Cach, there is a hole in my sweater - Moths, the scurvy that eats wool, have a new enemy -- moth resistant lanolin. Mysteriously some Shaggy Sheep in central Wales have mutated and now produce a toxic-to-moth-larvae enzyme.
The enzyme is a component of lanolin, the natural oil in wool, and survives the wool manufacturing process.
The Ceredigion Guild of Weavers, identified the first occurrences of moth resistant wool when tales of home made sweaters that lasted forever were reported while other wool items in the same closet were full of holes.
It took several years to identify the source of the moth resistant wool. It has now been narrowed down to a small population of sheep living near the famous Devil's Bridge landmark. Only a few hundred of the mutated sheep exist.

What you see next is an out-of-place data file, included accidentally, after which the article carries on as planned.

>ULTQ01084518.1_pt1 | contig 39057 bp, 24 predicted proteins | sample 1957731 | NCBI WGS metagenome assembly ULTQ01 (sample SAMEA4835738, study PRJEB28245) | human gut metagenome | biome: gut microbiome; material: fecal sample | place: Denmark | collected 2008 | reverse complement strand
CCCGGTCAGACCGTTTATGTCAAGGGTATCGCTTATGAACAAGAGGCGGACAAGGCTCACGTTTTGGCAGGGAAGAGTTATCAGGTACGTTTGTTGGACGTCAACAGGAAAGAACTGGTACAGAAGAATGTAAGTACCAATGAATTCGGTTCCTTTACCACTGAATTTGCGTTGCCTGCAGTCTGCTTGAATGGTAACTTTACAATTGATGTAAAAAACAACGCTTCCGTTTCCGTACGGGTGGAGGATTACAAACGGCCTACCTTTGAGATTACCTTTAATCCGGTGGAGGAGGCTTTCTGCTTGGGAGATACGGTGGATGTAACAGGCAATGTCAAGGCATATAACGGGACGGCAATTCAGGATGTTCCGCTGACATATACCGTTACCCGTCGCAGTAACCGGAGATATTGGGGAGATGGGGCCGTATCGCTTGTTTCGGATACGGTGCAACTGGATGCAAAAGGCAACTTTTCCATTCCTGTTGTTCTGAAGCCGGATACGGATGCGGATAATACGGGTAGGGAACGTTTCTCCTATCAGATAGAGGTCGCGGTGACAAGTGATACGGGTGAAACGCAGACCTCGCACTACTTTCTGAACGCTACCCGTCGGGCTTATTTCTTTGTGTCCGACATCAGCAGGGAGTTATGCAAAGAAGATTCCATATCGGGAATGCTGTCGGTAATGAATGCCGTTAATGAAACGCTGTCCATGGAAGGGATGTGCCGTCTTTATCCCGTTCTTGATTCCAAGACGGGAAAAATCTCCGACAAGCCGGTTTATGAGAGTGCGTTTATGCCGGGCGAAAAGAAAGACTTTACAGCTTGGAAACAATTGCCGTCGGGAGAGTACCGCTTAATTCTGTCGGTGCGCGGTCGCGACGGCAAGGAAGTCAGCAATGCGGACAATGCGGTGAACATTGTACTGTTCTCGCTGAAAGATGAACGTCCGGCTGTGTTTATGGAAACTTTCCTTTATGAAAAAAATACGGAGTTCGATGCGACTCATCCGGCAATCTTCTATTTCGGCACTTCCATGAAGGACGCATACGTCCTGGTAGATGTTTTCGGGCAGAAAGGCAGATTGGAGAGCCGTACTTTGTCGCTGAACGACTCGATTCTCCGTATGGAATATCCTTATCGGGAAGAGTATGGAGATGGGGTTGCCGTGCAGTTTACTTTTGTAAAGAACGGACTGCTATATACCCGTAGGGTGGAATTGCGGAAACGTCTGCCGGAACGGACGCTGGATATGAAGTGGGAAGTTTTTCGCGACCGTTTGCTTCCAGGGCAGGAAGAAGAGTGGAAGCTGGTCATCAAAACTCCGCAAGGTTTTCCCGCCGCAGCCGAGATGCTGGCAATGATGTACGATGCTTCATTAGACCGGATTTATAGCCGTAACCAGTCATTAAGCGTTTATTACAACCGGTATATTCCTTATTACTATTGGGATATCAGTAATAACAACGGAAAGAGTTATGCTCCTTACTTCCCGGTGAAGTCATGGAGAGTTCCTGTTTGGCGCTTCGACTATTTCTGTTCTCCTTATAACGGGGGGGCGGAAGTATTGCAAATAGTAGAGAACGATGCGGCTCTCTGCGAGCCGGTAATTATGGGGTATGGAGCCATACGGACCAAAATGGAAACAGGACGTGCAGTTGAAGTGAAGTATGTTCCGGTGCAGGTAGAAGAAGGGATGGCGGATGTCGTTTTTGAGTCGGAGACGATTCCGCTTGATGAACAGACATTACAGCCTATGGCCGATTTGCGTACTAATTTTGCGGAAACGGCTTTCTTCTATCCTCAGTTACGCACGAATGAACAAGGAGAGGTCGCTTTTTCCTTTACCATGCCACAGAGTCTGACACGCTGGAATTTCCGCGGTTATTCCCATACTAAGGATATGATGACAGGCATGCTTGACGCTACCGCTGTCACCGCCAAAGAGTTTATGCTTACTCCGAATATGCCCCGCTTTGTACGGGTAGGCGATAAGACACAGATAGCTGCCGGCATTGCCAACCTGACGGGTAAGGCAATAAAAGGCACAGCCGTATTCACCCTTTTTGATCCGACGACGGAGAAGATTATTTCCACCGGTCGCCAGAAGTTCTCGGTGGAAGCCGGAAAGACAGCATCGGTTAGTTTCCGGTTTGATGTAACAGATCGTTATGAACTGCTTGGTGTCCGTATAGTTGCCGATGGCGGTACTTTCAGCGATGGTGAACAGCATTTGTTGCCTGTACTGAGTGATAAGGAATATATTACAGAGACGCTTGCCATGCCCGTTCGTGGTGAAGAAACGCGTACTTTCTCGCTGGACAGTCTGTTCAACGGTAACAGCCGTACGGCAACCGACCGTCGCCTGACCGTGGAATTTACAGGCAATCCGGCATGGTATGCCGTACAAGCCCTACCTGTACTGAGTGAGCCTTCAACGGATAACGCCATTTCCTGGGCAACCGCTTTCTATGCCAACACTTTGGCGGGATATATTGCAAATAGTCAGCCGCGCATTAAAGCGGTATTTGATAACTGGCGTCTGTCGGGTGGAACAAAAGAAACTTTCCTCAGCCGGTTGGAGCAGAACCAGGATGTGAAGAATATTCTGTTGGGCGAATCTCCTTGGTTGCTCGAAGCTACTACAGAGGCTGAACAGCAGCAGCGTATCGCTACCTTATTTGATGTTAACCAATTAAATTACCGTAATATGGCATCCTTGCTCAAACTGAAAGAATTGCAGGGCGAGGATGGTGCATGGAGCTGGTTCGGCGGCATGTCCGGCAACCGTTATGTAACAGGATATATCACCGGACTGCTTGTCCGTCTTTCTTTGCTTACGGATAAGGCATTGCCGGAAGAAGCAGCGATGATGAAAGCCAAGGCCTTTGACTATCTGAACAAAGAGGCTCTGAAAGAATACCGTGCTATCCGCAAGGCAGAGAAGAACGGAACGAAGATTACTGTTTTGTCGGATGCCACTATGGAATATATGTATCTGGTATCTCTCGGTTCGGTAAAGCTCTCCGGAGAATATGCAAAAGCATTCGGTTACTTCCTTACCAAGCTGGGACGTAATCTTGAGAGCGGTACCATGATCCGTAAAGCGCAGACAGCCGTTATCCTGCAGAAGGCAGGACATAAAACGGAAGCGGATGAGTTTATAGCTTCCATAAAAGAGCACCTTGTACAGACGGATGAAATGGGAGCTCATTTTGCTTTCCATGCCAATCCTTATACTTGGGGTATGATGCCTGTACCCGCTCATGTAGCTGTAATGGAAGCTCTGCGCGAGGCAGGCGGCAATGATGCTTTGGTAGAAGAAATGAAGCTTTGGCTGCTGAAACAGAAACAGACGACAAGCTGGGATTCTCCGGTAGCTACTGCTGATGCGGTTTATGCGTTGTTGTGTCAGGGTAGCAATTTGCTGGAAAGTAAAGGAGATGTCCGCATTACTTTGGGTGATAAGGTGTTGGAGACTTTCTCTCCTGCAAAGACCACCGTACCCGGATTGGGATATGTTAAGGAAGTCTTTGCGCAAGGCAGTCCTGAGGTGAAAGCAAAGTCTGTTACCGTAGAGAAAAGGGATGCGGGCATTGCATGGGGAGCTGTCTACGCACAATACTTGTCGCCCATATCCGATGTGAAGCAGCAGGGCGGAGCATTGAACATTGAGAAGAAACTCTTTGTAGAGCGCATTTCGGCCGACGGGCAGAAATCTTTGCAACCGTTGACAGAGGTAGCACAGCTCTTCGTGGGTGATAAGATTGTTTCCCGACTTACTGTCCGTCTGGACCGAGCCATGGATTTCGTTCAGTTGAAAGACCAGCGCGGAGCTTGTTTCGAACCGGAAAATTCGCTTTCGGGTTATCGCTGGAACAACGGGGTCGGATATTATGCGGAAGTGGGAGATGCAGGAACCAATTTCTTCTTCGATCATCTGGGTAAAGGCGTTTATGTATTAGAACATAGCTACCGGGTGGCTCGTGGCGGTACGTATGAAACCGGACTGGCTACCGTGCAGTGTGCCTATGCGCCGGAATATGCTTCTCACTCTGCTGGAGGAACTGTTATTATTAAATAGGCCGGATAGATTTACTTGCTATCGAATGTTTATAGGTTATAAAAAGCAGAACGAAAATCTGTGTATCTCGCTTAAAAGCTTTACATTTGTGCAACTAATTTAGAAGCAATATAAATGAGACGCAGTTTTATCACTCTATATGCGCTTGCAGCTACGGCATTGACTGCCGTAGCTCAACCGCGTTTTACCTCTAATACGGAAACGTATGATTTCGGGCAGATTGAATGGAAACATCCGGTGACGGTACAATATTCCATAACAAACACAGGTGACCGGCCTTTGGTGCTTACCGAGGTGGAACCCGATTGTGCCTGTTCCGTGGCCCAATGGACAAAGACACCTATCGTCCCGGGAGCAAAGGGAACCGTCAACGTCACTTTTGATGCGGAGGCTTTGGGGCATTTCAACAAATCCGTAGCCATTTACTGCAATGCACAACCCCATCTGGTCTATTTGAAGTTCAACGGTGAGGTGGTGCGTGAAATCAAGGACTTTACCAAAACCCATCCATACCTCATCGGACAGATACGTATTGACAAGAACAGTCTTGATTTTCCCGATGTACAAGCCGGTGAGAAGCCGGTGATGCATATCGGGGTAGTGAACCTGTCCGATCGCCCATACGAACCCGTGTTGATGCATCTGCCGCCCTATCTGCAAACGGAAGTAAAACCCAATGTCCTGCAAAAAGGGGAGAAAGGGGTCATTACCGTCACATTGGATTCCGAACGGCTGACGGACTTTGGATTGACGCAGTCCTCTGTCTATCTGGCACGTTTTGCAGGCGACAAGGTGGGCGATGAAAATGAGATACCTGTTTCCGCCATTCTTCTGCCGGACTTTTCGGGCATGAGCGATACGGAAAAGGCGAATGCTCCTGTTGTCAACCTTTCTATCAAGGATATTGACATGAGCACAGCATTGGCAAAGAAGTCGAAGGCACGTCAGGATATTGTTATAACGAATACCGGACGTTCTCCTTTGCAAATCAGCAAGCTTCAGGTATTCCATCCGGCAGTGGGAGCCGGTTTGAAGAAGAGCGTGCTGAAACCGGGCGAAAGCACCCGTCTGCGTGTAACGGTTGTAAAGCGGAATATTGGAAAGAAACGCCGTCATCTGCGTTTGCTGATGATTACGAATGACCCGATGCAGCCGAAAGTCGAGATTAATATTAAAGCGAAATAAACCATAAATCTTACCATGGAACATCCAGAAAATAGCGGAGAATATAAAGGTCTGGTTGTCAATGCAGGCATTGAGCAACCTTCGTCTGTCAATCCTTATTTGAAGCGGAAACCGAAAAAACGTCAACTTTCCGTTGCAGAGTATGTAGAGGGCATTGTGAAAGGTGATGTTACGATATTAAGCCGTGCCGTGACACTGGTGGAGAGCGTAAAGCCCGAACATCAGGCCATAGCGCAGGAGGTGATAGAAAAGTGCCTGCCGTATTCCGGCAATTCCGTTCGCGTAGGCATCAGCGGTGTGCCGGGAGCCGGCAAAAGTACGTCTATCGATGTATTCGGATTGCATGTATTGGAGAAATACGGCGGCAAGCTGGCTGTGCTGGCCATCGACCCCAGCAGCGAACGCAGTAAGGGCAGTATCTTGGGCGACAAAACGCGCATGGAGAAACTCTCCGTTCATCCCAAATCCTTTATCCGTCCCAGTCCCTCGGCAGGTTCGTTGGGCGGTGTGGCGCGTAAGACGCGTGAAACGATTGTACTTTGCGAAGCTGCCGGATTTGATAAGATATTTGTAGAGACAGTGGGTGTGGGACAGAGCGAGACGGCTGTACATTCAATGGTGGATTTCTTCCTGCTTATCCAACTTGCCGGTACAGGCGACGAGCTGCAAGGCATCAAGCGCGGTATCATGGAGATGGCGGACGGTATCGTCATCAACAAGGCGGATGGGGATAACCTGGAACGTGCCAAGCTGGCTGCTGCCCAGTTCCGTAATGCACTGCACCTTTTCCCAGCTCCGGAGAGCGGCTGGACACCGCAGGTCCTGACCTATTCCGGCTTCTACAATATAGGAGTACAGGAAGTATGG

Dr. Bryn Iwan of Cardiff University, a Ceredigion native, is leading the research effort to determine the gene sequencing of the moth resistant mutation. Dr. Iwan has also taken on the task of naming all the sheep that possess the mutation. Rosie, pictured, was the first animal identified and is a now special pet and friend of Dr. Iwan.
Dafydd Terfel, a local solicitor, is heading up the marketing efforts to promote Ceredigion wool producers and garner significant legal fees to protect the farmers from the litigious army from England.
Terfel is quoted as saying " …no fee is to high to protect the long term viability and local control of the Ceredigion Area wool producers".